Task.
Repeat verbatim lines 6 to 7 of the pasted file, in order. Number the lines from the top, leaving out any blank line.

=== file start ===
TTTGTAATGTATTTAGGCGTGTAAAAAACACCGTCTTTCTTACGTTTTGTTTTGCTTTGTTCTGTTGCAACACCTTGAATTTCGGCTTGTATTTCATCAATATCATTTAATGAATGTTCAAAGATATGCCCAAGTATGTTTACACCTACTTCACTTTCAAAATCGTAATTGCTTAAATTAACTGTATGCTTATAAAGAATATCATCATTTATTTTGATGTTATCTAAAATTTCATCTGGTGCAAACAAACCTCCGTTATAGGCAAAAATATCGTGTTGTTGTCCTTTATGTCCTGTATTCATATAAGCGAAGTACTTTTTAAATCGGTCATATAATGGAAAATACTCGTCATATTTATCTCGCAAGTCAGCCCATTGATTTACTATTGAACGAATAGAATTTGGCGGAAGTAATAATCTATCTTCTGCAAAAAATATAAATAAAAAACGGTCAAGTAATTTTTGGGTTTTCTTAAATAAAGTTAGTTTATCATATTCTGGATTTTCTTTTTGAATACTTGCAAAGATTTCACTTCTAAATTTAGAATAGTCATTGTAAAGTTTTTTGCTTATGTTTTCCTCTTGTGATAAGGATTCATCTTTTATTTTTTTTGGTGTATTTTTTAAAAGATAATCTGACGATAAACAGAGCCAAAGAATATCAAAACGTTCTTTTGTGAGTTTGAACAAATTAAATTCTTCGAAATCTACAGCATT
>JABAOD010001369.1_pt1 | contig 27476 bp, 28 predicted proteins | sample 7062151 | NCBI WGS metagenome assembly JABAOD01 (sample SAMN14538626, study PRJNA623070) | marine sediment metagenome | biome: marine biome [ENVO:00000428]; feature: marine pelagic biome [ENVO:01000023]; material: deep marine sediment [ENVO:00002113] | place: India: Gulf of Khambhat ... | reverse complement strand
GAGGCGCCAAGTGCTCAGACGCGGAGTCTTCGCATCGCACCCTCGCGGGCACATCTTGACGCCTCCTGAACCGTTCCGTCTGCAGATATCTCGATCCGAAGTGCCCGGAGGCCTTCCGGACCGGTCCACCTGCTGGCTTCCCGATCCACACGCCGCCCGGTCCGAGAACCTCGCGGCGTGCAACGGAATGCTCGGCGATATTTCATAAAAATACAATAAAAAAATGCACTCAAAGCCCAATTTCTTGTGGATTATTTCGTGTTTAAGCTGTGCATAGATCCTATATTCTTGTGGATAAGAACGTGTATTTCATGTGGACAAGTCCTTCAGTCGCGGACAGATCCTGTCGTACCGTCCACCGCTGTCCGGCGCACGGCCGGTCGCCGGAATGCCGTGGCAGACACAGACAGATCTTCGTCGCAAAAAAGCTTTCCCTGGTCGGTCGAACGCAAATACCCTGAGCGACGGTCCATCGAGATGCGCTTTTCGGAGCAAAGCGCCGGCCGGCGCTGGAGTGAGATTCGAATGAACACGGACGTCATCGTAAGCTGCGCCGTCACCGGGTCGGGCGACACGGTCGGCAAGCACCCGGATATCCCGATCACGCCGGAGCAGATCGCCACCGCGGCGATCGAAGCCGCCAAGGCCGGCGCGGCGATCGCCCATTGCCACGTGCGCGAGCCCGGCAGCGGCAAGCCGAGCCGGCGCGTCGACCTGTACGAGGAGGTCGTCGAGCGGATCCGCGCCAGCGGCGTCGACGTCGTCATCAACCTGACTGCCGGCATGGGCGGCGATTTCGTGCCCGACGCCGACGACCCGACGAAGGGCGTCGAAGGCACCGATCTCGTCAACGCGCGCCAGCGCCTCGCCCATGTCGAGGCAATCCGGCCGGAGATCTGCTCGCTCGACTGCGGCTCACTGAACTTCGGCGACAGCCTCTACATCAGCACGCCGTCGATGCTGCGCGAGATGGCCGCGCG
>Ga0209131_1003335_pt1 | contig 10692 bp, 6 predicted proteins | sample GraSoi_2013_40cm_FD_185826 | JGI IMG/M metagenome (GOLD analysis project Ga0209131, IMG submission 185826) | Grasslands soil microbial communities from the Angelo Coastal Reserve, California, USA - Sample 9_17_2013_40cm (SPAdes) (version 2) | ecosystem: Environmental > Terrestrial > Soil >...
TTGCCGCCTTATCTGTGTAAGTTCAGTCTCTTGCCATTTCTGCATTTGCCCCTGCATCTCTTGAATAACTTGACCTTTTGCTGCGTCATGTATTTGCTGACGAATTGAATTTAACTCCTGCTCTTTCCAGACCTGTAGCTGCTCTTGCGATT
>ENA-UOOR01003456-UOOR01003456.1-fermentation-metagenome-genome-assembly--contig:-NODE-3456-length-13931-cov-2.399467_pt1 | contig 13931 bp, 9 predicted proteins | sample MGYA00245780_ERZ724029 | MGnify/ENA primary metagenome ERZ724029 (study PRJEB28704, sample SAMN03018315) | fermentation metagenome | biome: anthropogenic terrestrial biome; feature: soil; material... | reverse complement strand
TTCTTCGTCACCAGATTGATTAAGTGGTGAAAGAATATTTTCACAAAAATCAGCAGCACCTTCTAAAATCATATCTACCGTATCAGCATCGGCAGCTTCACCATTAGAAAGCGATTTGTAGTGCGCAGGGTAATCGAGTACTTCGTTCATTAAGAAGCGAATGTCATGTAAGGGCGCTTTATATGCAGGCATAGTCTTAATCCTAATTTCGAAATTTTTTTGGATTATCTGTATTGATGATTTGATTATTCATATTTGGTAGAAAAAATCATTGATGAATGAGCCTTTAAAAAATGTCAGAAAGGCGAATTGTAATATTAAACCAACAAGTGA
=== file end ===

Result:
>ENA-UOOR01003456-UOOR01003456.1-fermentation-metagenome-genome-assembly--contig:-NODE-3456-length-13931-cov-2.399467_pt1 | contig 13931 bp, 9 predicted proteins | sample MGYA00245780_ERZ724029 | MGnify/ENA primary metagenome ERZ724029 (study PRJEB28704, sample SAMN03018315) | fermentation metagenome | biome: anthropogenic terrestrial biome; feature: soil; material... | reverse complement strand
TTCTTCGTCACCAGATTGATTAAGTGGTGAAAGAATATTTTCACAAAAATCAGCAGCACCTTCTAAAATCATATCTACCGTATCAGCATCGGCAGCTTCACCATTAGAAAGCGATTTGTAGTGCGCAGGGTAATCGAGTACTTCGTTCATTAAGAAGCGAATGTCATGTAAGGGCGCTTTATATGCAGGCATAGTCTTAATCCTAATTTCGAAATTTTTTTGGATTATCTGTATTGATGATTTGATTATTCATATTTGGTAGAAAAAATCATTGATGAATGAGCCTTTAAAAAATGTCAGAAAGGCGAATTGTAATATTAAACCAACAAGTGA